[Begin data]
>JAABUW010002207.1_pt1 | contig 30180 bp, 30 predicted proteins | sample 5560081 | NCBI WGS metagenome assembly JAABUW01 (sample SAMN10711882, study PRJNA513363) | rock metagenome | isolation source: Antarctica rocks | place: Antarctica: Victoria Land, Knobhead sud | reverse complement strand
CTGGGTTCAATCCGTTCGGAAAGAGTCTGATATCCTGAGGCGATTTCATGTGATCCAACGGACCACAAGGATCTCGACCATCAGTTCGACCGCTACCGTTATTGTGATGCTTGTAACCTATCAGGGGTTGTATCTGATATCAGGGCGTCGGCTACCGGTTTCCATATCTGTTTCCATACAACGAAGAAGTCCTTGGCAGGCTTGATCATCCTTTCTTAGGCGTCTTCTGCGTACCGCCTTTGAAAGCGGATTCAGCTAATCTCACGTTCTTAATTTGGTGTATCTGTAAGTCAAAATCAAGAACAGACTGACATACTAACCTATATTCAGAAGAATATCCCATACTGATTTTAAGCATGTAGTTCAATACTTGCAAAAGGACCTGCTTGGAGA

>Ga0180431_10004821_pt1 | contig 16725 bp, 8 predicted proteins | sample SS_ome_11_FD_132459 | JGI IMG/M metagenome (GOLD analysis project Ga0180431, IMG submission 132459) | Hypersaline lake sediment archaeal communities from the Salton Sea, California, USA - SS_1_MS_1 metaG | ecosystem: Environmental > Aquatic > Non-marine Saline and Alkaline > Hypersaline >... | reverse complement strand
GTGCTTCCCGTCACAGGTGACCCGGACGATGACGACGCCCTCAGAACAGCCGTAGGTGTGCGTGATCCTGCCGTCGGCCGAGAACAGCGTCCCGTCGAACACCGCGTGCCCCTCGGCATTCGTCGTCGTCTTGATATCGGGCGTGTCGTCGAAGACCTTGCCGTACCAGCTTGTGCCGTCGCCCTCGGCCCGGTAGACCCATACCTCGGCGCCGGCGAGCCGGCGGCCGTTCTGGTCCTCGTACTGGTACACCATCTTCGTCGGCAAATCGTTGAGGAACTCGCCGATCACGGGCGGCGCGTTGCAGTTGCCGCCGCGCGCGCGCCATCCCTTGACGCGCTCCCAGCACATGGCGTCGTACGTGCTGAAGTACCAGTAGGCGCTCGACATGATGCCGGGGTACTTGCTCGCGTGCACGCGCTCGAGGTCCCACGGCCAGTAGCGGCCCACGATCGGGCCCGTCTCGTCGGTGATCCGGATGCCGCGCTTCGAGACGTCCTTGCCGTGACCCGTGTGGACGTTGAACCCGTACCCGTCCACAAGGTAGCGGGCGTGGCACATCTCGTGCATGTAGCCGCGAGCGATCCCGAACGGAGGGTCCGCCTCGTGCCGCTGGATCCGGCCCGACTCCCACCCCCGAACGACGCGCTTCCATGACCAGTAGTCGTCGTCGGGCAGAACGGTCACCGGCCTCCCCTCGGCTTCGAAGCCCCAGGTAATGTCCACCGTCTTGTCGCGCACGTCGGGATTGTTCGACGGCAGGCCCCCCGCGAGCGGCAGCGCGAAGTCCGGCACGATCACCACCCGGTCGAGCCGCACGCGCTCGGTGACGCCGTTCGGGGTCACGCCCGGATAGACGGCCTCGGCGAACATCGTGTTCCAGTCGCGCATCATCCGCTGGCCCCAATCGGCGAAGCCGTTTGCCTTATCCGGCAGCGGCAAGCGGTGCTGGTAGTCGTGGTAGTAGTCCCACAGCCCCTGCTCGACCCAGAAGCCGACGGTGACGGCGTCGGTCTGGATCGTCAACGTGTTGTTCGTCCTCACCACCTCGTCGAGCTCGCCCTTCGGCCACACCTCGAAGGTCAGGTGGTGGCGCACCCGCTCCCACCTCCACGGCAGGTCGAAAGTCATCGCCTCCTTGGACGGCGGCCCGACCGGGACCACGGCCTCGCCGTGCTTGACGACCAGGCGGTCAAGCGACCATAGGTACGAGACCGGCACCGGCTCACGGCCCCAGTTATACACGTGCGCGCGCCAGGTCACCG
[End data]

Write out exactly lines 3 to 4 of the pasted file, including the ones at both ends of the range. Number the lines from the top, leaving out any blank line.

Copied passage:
>Ga0180431_10004821_pt1 | contig 16725 bp, 8 predicted proteins | sample SS_ome_11_FD_132459 | JGI IMG/M metagenome (GOLD analysis project Ga0180431, IMG submission 132459) | Hypersaline lake sediment archaeal communities from the Salton Sea, California, USA - SS_1_MS_1 metaG | ecosystem: Environmental > Aquatic > Non-marine Saline and Alkaline > Hypersaline >... | reverse complement strand
GTGCTTCCCGTCACAGGTGACCCGGACGATGACGACGCCCTCAGAACAGCCGTAGGTGTGCGTGATCCTGCCGTCGGCCGAGAACAGCGTCCCGTCGAACACCGCGTGCCCCTCGGCATTCGTCGTCGTCTTGATATCGGGCGTGTCGTCGAAGACCTTGCCGTACCAGCTTGTGCCGTCGCCCTCGGCCCGGTAGACCCATACCTCGGCGCCGGCGAGCCGGCGGCCGTTCTGGTCCTCGTACTGGTACACCATCTTCGTCGGCAAATCGTTGAGGAACTCGCCGATCACGGGCGGCGCGTTGCAGTTGCCGCCGCGCGCGCGCCATCCCTTGACGCGCTCCCAGCACATGGCGTCGTACGTGCTGAAGTACCAGTAGGCGCTCGACATGATGCCGGGGTACTTGCTCGCGTGCACGCGCTCGAGGTCCCACGGCCAGTAGCGGCCCACGATCGGGCCCGTCTCGTCGGTGATCCGGATGCCGCGCTTCGAGACGTCCTTGCCGTGACCCGTGTGGACGTTGAACCCGTACCCGTCCACAAGGTAGCGGGCGTGGCACATCTCGTGCATGTAGCCGCGAGCGATCCCGAACGGAGGGTCCGCCTCGTGCCGCTGGATCCGGCCCGACTCCCACCCCCGAACGACGCGCTTCCATGACCAGTAGTCGTCGTCGGGCAGAACGGTCACCGGCCTCCCCTCGGCTTCGAAGCCCCAGGTAATGTCCACCGTCTTGTCGCGCACGTCGGGATTGTTCGACGGCAGGCCCCCCGCGAGCGGCAGCGCGAAGTCCGGCACGATCACCACCCGGTCGAGCCGCACGCGCTCGGTGACGCCGTTCGGGGTCACGCCCGGATAGACGGCCTCGGCGAACATCGTGTTCCAGTCGCGCATCATCCGCTGGCCCCAATCGGCGAAGCCGTTTGCCTTATCCGGCAGCGGCAAGCGGTGCTGGTAGTCGTGGTAGTAGTCCCACAGCCCCTGCTCGACCCAGAAGCCGACGGTGACGGCGTCGGTCTGGATCGTCAACGTGTTGTTCGTCCTCACCACCTCGTCGAGCTCGCCCTTCGGCCACACCTCGAAGGTCAGGTGGTGGCGCACCCGCTCCCACCTCCACGGCAGGTCGAAAGTCATCGCCTCCTTGGACGGCGGCCCGACCGGGACCACGGCCTCGCCGTGCTTGACGACCAGGCGGTCAAGCGACCATAGGTACGAGACCGGCACCGGCTCACGGCCCCAGTTATACACGTGCGCGCGCCAGGTCACCG